Just curious about the tax implications of this. Do you just add this amount minus commissions to next year’s tax? My lazy butt would lose motivation if I had to keep track of this info numerous times per year for a relatively small amount of gain.
Pretty much. From what I’ve heard you just take all your premiums from trading options, minus your costs and commissions, and the net amount will be treated as capital gains for the current year. I do keep track of all my option trades. Luckily I don’t trade very often. Another thing is if you’re a professional full time trader then the income from premiums you earn will be taxed as ordinary income.
So….Does this matter? In other words, if you believe in the stock markets, will you perform that much better to justify the risk and additional work?
I believe it does matter due to the law of attraction. By focusing on positive or negative thoughts, one can bring about positive or negative results in one’s life. It’s probably not 100% effective within the context of the stock market I admit, but it’s more about following a lifelong philosophy. 🙂 It’s sometimes said that 50% of all advertising works while the other 50% doesn’t create a net benefit, but it’s hard to know which half is working.
Did you account for the assignment fee at TDW of $43 when you did this CC trade? You didn’t mention that in your post. Once your covered call is called away, you will have to pay that fee.
For me, I did a similar trade in my QT RRSP account (assignment fee is $20). I bought the stock at a higher price @ $48 and sold a covered call for $50 further out to Jan 2016 collecting a premium of $280. If NA.TO is trading above $50 by Jan 2016, my covered call will be assigned and I stand to profit $200 in capital gain and keep my premium of $260. $460/$4800 = 9.6% profit overall. If NA.TO is trading under $50 by Jan 2016, I keep my $280 premium and I can write another cover call against the stock for further income. It’s called milking the stock.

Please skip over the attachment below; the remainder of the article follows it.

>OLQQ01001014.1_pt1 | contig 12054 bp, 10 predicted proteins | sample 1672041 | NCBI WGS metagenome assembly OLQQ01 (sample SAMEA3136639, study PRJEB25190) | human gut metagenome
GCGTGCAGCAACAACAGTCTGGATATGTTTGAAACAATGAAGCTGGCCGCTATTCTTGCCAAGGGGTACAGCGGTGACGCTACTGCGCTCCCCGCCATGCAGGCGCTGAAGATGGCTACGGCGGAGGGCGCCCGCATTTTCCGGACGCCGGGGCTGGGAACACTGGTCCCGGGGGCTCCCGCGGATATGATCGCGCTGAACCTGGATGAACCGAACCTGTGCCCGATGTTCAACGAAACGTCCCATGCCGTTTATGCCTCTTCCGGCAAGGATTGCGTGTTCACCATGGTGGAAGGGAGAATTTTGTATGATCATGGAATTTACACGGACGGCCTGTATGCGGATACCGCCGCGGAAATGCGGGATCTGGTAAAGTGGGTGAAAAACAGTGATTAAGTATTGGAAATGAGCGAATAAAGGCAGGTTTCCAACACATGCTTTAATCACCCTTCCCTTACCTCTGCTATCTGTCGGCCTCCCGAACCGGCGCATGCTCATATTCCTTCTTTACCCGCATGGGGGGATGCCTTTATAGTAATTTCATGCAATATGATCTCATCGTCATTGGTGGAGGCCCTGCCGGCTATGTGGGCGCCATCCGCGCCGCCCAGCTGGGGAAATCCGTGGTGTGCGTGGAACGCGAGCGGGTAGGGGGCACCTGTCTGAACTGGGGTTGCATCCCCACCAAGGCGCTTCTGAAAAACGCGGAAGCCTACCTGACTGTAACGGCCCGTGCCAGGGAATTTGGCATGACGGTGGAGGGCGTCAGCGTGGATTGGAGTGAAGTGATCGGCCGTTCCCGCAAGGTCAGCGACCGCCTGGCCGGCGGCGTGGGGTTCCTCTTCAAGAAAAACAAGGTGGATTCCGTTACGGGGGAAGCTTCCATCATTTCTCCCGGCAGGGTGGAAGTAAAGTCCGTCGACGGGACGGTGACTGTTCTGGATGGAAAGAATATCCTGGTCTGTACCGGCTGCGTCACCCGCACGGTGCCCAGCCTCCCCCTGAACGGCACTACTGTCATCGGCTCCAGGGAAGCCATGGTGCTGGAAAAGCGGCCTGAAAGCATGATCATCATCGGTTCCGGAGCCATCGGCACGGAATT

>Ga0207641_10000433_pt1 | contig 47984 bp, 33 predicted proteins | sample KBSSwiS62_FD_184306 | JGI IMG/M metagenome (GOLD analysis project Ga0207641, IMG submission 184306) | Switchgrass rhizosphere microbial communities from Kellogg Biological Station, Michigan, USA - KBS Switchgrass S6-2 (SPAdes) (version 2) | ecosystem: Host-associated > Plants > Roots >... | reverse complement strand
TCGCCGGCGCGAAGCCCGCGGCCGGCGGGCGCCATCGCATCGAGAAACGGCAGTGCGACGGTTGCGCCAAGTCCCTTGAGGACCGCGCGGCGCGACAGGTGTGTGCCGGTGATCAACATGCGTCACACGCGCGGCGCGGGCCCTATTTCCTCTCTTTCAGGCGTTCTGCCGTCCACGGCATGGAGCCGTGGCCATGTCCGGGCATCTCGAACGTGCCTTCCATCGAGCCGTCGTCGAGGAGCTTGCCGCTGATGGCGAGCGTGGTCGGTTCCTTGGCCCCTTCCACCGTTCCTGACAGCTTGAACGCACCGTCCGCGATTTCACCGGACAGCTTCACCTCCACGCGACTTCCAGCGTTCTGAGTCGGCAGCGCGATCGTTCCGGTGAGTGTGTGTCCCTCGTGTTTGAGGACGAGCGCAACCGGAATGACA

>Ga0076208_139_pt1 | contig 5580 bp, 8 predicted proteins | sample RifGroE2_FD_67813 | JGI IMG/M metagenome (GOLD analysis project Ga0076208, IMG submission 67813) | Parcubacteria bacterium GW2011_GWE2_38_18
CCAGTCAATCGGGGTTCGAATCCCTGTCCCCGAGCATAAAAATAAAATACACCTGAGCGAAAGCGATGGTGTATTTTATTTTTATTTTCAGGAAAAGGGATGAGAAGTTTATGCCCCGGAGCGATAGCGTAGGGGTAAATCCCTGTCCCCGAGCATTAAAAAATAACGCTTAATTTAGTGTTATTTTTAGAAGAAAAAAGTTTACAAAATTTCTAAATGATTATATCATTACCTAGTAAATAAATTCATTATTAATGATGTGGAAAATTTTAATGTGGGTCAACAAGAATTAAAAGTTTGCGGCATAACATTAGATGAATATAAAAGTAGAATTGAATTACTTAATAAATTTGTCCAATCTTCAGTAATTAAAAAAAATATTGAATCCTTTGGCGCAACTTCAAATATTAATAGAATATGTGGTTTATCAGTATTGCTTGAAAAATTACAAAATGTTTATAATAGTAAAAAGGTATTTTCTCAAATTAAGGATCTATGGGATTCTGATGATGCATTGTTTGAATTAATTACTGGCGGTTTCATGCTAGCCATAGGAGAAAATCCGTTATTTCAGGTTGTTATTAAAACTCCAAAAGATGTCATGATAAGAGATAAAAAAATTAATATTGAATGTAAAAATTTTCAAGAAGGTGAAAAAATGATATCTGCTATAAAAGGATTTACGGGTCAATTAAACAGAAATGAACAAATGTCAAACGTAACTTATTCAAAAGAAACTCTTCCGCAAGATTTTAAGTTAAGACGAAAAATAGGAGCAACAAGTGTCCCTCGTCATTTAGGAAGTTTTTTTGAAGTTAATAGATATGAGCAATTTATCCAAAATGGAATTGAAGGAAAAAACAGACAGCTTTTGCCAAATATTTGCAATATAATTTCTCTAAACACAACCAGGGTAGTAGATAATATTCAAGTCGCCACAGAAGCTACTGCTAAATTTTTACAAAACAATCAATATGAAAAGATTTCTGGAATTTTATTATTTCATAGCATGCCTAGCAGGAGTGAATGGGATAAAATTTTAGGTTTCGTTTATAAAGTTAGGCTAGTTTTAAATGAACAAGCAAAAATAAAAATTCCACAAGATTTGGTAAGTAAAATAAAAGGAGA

Currently, NA.TO is trading at $46.61. I have a paper loss of $139, but I already collected $280 premium as a hedge. Am I losing in this trade yet? The answer would be a no. Great way to create income… makes you not fall in love with the stock.
I forgot about the assignment fee. I think I might close the call early and sell the stocks on the open market instead. Good luck with your call. 🙂
Covered Calls and Short Puts is something that should be in every investors tool box. They are really good portfolio enhancers. And in times of crisis premiums get fat and they offer good downside protection during a market decline. BTW, you can certainly get much better commissions. Most people don’t realize that the commission side of the equation is negotiable. I have my brokerage with TD Ameritrade and I pay $0.75/contract for options (with no minimums or fixed fee) and a penny per share for stock ($1 minimum). So your exact trade would had only cost me $1.75 to execute, where you spent almost $21.23. Also you can execute a buy write or covered call all in one trade order. You can do up to 4-legs in a single order. If you are with TD Ameritrade then I highly recommend that you check out the Think or Swim trading platform that they offer. Lastly, when you contact support at TD to ask for lower commission, leverage your consideration to move over to IB. I have used this in the past to help friends who are just starting out get lower commissions. The last friend I helped out got $1.50 commissions… Read more »
Gen Y guy: Commissions are NOT negotiable up here in Kanuckistan. (Canada). Plus, TD Ameritrade is not available to Canadians.
The best choice for low costs is Interactive brokers. Option prices are typically $0.75 or less per contract. (I’ve paid as low as 2-cents per contract) Assignment fees are $0. Yes ZERO. And it has much better access to Canadian markets as well as global markets.
Hmmm, I thought they were available in Canada. You would know better than me 🙂